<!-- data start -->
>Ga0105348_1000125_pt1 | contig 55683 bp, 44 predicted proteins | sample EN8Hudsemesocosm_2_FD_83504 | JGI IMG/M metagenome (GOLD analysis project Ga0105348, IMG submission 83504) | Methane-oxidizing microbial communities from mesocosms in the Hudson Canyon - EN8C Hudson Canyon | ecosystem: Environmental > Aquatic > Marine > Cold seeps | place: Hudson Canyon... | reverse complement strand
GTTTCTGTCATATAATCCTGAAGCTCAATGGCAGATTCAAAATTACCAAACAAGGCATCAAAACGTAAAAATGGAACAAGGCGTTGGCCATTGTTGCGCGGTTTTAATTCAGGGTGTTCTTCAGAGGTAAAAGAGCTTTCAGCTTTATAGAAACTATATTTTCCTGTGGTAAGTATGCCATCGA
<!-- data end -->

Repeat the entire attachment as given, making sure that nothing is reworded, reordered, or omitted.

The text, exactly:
>Ga0105348_1000125_pt1 | contig 55683 bp, 44 predicted proteins | sample EN8Hudsemesocosm_2_FD_83504 | JGI IMG/M metagenome (GOLD analysis project Ga0105348, IMG submission 83504) | Methane-oxidizing microbial communities from mesocosms in the Hudson Canyon - EN8C Hudson Canyon | ecosystem: Environmental > Aquatic > Marine > Cold seeps | place: Hudson Canyon... | reverse complement strand
GTTTCTGTCATATAATCCTGAAGCTCAATGGCAGATTCAAAATTACCAAACAAGGCATCAAAACGTAAAAATGGAACAAGGCGTTGGCCATTGTTGCGCGGTTTTAATTCAGGGTGTTCTTCAGAGGTAAAAGAGCTTTCAGCTTTATAGAAACTATATTTTCCTGTGGTAAGTATGCCATCGA